I decided to take a chance and improvise an activity around Sandy’s recording with just 2 minutes to go before the class started. This was a bit of a challenge, but I found that having to think on my feet rather than going through a pre-planned, pre-rehearsed routine made me more present and alert. What was striking is how surprised the learners were to learn that Sandy is a real person and she’s talking about experiences that she has really had. I suppose this just goes to show how learners get used to listening to people playing fictional characters having scripted conversations with each other. When I told them that I actually know Sandy, their enthusiasm shot up even more. I’ve used this recording with several groups at a range of levels and, interestingly, all of them seem to have understood more of what Sandy said than they usually understand when we listen to a recording designed for English learning. Even my A2 group could accurately recount the key points that Sandy made and include some of the detail.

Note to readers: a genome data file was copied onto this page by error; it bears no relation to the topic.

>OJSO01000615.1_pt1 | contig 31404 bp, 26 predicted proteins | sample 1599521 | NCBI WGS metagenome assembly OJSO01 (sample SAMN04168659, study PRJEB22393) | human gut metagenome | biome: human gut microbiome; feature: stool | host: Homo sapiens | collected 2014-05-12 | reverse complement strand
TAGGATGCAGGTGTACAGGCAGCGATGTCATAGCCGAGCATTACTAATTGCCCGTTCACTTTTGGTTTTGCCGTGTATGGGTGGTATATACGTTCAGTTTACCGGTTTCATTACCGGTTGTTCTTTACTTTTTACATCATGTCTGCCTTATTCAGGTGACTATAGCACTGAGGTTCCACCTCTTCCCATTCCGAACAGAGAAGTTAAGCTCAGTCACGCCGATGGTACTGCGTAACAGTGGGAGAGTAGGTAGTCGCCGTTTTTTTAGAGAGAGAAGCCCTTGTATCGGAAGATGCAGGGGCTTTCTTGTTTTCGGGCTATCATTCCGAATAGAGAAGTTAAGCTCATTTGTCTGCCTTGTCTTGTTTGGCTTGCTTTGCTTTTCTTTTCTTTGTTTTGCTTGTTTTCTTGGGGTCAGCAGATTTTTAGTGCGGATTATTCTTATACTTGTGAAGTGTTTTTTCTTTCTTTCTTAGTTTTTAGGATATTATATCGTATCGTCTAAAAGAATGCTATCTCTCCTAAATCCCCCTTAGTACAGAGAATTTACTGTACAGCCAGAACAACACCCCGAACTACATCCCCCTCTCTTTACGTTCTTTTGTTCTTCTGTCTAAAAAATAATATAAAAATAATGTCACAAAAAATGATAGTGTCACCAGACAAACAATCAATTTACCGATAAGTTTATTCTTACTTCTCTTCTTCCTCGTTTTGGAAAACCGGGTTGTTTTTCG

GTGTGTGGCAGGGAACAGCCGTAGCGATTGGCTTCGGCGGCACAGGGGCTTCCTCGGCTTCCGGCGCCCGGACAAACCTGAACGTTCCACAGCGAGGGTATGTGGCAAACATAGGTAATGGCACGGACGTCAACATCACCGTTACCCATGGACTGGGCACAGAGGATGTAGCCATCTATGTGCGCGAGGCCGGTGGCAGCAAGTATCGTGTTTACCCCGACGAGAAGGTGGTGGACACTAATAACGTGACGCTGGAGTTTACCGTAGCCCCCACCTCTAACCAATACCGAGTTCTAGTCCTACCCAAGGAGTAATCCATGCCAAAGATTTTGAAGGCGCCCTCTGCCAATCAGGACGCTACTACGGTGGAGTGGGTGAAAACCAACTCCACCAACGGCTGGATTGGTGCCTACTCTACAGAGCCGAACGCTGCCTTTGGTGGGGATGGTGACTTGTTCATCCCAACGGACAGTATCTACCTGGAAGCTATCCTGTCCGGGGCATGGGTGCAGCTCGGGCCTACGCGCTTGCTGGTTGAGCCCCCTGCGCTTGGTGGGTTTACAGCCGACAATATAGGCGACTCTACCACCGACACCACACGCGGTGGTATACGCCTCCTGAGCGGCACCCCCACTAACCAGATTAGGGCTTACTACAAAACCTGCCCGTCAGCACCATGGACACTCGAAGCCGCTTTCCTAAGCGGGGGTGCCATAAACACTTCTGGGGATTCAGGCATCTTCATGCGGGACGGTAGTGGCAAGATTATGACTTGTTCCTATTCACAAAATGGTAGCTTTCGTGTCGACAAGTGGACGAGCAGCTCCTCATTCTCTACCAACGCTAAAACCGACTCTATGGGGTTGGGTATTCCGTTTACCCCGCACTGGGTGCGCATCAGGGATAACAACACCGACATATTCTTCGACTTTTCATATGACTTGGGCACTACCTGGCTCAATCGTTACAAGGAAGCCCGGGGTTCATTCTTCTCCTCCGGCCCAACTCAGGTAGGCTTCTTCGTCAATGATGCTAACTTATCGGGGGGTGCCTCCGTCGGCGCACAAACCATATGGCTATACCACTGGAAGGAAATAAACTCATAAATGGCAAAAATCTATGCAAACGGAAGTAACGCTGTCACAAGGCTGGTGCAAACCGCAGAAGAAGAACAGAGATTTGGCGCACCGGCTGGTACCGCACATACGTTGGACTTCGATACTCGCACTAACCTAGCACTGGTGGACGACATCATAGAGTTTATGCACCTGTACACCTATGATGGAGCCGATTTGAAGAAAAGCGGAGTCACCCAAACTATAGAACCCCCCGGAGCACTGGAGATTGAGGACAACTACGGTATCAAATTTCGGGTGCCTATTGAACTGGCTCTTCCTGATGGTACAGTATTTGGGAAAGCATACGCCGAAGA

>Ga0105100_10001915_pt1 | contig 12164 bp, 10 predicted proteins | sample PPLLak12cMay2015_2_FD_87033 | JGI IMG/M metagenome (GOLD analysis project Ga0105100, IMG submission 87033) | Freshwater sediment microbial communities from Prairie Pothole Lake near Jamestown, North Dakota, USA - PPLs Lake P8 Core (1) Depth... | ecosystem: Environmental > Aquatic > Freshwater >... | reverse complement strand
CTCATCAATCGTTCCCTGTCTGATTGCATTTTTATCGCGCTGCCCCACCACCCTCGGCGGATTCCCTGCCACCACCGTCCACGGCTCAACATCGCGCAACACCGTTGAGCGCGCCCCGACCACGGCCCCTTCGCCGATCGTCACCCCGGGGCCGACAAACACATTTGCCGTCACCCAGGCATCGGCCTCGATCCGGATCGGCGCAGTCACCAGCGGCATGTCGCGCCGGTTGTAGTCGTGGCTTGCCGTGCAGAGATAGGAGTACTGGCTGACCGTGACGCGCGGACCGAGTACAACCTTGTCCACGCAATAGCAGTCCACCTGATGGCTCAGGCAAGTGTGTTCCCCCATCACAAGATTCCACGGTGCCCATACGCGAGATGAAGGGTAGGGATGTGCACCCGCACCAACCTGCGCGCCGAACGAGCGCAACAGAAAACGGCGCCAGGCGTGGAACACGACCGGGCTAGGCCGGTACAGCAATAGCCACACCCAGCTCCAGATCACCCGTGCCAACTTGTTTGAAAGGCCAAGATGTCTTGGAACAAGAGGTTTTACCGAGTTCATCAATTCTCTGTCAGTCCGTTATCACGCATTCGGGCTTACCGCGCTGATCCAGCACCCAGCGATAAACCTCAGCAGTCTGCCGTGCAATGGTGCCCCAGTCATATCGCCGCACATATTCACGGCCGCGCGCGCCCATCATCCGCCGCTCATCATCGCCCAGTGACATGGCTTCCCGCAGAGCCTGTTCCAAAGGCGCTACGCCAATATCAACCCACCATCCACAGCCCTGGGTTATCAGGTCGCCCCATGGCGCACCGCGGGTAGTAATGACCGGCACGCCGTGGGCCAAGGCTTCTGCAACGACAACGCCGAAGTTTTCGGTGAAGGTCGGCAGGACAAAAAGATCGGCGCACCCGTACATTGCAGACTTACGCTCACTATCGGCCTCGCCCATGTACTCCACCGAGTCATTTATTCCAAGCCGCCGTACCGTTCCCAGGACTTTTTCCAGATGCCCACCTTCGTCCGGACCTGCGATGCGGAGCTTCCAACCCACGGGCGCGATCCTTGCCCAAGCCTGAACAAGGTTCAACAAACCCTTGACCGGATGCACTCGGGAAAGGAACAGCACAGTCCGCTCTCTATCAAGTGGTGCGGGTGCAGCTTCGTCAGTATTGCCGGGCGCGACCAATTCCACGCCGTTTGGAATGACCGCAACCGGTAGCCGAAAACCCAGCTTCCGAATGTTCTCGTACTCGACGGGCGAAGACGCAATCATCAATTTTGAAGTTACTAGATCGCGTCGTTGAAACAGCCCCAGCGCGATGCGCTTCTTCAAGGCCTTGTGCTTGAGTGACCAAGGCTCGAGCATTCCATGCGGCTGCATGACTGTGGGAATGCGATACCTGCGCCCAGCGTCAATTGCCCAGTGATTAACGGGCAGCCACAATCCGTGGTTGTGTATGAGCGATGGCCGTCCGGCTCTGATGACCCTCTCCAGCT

The “real-ness” of this activity was particularly palpable when I used the recording with a group of eight, five of whom have moved to Germany from either Turkey, Hungary, Russia, Poland or Romania. When I asked them to consider why people would move to a foreign country, what difficulties you can face when you make that move and how you can overcome them, the non-Germans in the group were able to tap into their real experiences and share those with the others. When I asked them to write short texts evaluating the benefits and difficulties of moving to a foreign country, what I got back from them were honest and touching accounts of how hard moving to a foreign country can be, but how it can help you to find a better quality of life. They put a lot of effort into writing these texts because the topic was important to them. Even the learners who haven’t had the experience of moving to another country themselves, seemed to have a lot of empathy for Sandy and were keenly interested in what is going on in her life.
The lesson skeleton
1. Look at the statement “I’ve just moved to Sevastopol”
What have I done?
When did I do it?